New rules please as IPTL starts

Tennis heads into a brave new era this weekend when the International Premier Tennis League debuts its fast-paced, TV-friendly format which is already making waves in the sport.

Scepticism has mingled with curiosity in the build-up to the team event, which will dramatically shorten matches and aims to jazz up tennis as a spectacle by adding DJs and dancers.

Attention is guaranteed by an impressive roster of players, including Roger Federer, Novak Djokovic, Serena Williams and Maria Sharapova, as well as former stars like Andre Agassi.

Far from the tennis bastions of London, New York and Paris, ties will be played in Manila, Singapore, New Delhi and Dubai, representing new frontiers for the sport.

But what most defines the Asia-focused IPTL is its adventurous format: team ties consisting of five one-set matches, with no advantages and the first to six games wins.

A 20-second shot-clock between points guarantees quick play, and at 5-5, players go into a timed shoot-out in which they must accumulate the most points before time is up.

Players can also call a “power point” once per set, meaning the next point will count double.

While it’s unknown how audiences — and players — will take to the new rules, there’s no doubt the brainchild of ex-doubles specialist Mahesh Bhupathi has already had an impact.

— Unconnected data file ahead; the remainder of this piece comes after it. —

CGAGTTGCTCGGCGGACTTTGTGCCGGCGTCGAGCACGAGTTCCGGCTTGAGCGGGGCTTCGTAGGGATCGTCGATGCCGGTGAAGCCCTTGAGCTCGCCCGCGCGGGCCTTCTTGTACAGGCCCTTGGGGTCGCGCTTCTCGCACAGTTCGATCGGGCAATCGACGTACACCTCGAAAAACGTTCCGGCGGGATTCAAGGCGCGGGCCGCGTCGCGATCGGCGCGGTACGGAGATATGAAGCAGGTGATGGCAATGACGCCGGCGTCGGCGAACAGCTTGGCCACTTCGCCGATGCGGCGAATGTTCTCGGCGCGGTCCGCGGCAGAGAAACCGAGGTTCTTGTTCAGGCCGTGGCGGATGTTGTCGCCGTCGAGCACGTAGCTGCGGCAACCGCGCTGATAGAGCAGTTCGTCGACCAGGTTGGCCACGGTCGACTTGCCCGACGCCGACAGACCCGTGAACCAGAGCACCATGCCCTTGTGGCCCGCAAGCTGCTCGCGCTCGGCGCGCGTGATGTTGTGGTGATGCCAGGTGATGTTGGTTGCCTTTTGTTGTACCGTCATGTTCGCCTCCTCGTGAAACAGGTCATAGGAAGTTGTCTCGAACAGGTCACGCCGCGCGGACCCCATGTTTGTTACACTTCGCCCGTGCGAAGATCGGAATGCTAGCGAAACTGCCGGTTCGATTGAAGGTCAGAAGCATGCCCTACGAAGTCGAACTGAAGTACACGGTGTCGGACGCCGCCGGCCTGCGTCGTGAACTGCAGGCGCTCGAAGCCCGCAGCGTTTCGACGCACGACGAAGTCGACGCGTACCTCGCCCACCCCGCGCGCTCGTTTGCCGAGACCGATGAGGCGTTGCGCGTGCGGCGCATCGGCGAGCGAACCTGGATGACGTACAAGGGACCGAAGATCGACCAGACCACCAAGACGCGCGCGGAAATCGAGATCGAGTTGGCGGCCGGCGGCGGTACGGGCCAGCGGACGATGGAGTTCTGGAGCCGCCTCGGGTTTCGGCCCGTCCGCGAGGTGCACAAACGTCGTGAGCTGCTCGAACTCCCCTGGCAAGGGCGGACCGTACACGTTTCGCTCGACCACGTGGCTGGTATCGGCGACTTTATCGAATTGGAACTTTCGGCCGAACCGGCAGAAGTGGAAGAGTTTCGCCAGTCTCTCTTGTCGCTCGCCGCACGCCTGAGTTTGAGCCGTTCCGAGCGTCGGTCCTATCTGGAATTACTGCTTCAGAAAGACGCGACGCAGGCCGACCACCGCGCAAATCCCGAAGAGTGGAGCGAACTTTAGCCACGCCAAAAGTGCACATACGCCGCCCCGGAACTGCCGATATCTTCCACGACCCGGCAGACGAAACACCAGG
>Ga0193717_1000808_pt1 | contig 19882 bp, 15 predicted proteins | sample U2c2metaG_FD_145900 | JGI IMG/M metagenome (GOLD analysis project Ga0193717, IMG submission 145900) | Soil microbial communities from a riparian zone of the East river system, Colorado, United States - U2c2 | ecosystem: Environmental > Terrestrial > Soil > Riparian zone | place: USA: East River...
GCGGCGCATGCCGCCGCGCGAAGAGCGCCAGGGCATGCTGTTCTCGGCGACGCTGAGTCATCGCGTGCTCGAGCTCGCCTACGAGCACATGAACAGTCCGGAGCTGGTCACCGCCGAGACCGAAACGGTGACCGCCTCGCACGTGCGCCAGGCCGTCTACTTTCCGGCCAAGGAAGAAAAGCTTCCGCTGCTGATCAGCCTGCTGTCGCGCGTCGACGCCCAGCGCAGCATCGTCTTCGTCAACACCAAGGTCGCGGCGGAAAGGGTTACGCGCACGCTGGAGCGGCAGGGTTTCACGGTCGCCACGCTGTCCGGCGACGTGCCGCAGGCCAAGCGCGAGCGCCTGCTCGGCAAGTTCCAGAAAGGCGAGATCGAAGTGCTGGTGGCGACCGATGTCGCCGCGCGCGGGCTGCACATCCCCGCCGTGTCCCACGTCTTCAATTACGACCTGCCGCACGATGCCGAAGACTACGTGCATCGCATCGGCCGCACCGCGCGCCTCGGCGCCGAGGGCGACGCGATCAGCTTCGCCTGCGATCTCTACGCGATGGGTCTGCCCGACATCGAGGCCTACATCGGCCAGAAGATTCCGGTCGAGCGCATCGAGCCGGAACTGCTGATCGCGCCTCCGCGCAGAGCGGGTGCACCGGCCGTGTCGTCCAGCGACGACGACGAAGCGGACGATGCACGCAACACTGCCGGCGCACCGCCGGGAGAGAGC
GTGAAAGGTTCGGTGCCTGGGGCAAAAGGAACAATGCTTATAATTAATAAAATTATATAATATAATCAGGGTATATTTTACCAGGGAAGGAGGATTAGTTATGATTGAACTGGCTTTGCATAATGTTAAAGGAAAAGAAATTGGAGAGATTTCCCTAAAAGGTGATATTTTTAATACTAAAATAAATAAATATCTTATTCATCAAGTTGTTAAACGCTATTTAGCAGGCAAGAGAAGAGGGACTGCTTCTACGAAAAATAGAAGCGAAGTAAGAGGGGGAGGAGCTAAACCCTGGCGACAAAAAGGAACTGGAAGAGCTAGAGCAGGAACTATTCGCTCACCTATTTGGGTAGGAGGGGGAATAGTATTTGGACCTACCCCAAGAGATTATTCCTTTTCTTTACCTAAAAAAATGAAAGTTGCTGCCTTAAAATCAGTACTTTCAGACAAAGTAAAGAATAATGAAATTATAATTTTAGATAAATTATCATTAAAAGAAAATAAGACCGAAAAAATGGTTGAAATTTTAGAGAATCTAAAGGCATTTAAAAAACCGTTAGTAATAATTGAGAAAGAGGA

The women’s professional tour is discussing holding a World Cup-style team event, and the similar but smaller-scale Champions Tennis League started in India this week.

In January, Roger Federer will play Lleyton Hewitt in Sydney in another new, faster format featuring no advantages, no service lets and first-to-four-games sets.

The changes reflect an exploratory shift away from the stuffier, more traditional aspects of tennis. At this year’s US Open, loud music boomed out during changeovers.

“I think we’re focusing on the experience. So you’re going to see men, women and legends, you’re going to have music, giveaways, cheerleaders,” Bhupathi told AFP.

“Hopefully the kids will have fun, the parents will have fun and the grandparents will have fun, that’s our goal.”

Bhupathi hopes the tournament will grow to from four to eight teams in the Asian region by 2020, with China, Hong Kong, Indonesia and Japan among the potential destinations.

But first the IPTL will need a successful launch, starting on Friday in the Philippines capital where Andy Murray and Maria Sharapova headline the Manila Mavericks.

“There’s a lot of intrigue, there’s a lot of excitement, there’s a lot of scepticism. Obviously we feel like the format should work… we’ve made it time-sensitive and got our fingers crossed,” Bhupathi said.

“The sceptics have been there for the last two years, and now they’re like, ‘Holy crap! It’s actually happening’. Let’s see what they say about the season.”

Other stops in the IPTL season are Singapore from Dec 2-4, New Delhi from December 6-8 and Dubai from December 11-13.


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